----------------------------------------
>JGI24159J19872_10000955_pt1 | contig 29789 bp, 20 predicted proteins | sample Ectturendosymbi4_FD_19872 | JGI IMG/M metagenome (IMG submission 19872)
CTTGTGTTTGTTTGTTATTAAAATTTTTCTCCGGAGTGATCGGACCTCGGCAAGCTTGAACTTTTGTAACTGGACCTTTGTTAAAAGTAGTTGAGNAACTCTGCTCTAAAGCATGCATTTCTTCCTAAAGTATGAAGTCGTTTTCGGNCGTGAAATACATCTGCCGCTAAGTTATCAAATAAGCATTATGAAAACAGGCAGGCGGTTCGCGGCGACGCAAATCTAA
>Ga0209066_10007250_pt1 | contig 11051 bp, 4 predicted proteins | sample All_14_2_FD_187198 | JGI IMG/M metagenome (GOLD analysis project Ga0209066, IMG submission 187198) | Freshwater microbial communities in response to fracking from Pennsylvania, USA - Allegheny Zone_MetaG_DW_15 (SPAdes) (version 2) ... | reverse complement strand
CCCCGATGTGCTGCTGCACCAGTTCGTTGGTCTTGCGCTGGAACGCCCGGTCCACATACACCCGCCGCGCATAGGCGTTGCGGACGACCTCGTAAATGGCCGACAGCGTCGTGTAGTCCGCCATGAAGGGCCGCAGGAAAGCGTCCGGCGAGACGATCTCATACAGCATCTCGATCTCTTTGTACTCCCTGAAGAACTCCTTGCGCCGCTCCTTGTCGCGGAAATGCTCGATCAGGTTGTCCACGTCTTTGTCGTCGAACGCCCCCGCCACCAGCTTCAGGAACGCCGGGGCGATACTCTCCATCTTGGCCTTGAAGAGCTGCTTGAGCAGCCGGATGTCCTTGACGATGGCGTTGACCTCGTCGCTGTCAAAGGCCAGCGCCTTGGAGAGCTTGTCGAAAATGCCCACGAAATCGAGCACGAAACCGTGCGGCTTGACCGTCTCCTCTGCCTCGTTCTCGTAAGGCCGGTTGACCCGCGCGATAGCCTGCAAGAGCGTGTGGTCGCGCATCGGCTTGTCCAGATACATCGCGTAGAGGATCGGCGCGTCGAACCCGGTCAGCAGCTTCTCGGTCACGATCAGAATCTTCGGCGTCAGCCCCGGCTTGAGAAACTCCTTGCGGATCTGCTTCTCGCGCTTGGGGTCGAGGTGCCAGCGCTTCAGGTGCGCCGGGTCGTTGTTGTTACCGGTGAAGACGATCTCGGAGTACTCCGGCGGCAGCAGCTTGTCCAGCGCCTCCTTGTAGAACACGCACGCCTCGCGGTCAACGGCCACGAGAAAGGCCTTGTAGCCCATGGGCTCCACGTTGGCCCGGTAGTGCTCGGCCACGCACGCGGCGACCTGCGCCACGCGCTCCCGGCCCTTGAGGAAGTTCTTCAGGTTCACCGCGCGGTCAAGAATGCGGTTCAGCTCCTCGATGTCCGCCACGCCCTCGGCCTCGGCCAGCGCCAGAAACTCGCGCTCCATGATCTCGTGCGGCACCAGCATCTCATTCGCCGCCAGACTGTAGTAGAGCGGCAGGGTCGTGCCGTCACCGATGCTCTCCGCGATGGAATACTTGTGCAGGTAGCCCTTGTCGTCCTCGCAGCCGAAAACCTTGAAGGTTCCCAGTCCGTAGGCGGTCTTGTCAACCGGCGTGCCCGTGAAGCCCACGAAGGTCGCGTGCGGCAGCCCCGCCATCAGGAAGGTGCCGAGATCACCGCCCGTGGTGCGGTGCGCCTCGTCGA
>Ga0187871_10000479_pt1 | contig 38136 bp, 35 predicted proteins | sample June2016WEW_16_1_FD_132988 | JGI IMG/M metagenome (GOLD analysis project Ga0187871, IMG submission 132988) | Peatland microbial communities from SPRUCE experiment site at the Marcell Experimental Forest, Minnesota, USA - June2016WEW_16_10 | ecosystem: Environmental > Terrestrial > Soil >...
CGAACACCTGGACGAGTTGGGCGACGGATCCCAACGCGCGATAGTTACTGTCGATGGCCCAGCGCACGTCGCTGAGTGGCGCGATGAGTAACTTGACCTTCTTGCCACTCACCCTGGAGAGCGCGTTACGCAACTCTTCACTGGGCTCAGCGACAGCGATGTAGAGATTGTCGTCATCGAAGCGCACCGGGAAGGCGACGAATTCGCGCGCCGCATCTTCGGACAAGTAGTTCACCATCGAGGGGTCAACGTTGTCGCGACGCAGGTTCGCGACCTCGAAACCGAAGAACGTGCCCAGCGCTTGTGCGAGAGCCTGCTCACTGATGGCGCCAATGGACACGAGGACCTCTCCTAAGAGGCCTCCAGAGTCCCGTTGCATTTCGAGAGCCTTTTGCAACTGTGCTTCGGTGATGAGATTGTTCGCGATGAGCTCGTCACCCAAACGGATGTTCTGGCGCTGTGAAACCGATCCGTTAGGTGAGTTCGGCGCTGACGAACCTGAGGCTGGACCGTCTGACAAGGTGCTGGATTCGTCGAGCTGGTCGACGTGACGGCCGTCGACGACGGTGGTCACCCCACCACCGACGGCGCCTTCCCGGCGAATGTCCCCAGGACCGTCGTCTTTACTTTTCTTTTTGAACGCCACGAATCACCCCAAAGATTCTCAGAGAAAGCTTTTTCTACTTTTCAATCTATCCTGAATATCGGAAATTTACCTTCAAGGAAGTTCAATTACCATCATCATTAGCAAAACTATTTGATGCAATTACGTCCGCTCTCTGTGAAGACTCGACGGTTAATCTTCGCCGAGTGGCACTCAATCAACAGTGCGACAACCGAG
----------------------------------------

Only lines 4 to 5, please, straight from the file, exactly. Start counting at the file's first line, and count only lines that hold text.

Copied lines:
CCCCGATGTGCTGCTGCACCAGTTCGTTGGTCTTGCGCTGGAACGCCCGGTCCACATACACCCGCCGCGCATAGGCGTTGCGGACGACCTCGTAAATGGCCGACAGCGTCGTGTAGTCCGCCATGAAGGGCCGCAGGAAAGCGTCCGGCGAGACGATCTCATACAGCATCTCGATCTCTTTGTACTCCCTGAAGAACTCCTTGCGCCGCTCCTTGTCGCGGAAATGCTCGATCAGGTTGTCCACGTCTTTGTCGTCGAACGCCCCCGCCACCAGCTTCAGGAACGCCGGGGCGATACTCTCCATCTTGGCCTTGAAGAGCTGCTTGAGCAGCCGGATGTCCTTGACGATGGCGTTGACCTCGTCGCTGTCAAAGGCCAGCGCCTTGGAGAGCTTGTCGAAAATGCCCACGAAATCGAGCACGAAACCGTGCGGCTTGACCGTCTCCTCTGCCTCGTTCTCGTAAGGCCGGTTGACCCGCGCGATAGCCTGCAAGAGCGTGTGGTCGCGCATCGGCTTGTCCAGATACATCGCGTAGAGGATCGGCGCGTCGAACCCGGTCAGCAGCTTCTCGGTCACGATCAGAATCTTCGGCGTCAGCCCCGGCTTGAGAAACTCCTTGCGGATCTGCTTCTCGCGCTTGGGGTCGAGGTGCCAGCGCTTCAGGTGCGCCGGGTCGTTGTTGTTACCGGTGAAGACGATCTCGGAGTACTCCGGCGGCAGCAGCTTGTCCAGCGCCTCCTTGTAGAACACGCACGCCTCGCGGTCAACGGCCACGAGAAAGGCCTTGTAGCCCATGGGCTCCACGTTGGCCCGGTAGTGCTCGGCCACGCACGCGGCGACCTGCGCCACGCGCTCCCGGCCCTTGAGGAAGTTCTTCAGGTTCACCGCGCGGTCAAGAATGCGGTTCAGCTCCTCGATGTCCGCCACGCCCTCGGCCTCGGCCAGCGCCAGAAACTCGCGCTCCATGATCTCGTGCGGCACCAGCATCTCATTCGCCGCCAGACTGTAGTAGAGCGGCAGGGTCGTGCCGTCACCGATGCTCTCCGCGATGGAATACTTGTGCAGGTAGCCCTTGTCGTCCTCGCAGCCGAAAACCTTGAAGGTTCCCAGTCCGTAGGCGGTCTTGTCAACCGGCGTGCCCGTGAAGCCCACGAAGGTCGCGTGCGGCAGCCCCGCCATCAGGAAGGTGCCGAGATCACCGCCCGTGGTGCGGTGCGCCTCGTCGA
>Ga0187871_10000479_pt1 | contig 38136 bp, 35 predicted proteins | sample June2016WEW_16_1_FD_132988 | JGI IMG/M metagenome (GOLD analysis project Ga0187871, IMG submission 132988) | Peatland microbial communities from SPRUCE experiment site at the Marcell Experimental Forest, Minnesota, USA - June2016WEW_16_10 | ecosystem: Environmental > Terrestrial > Soil >...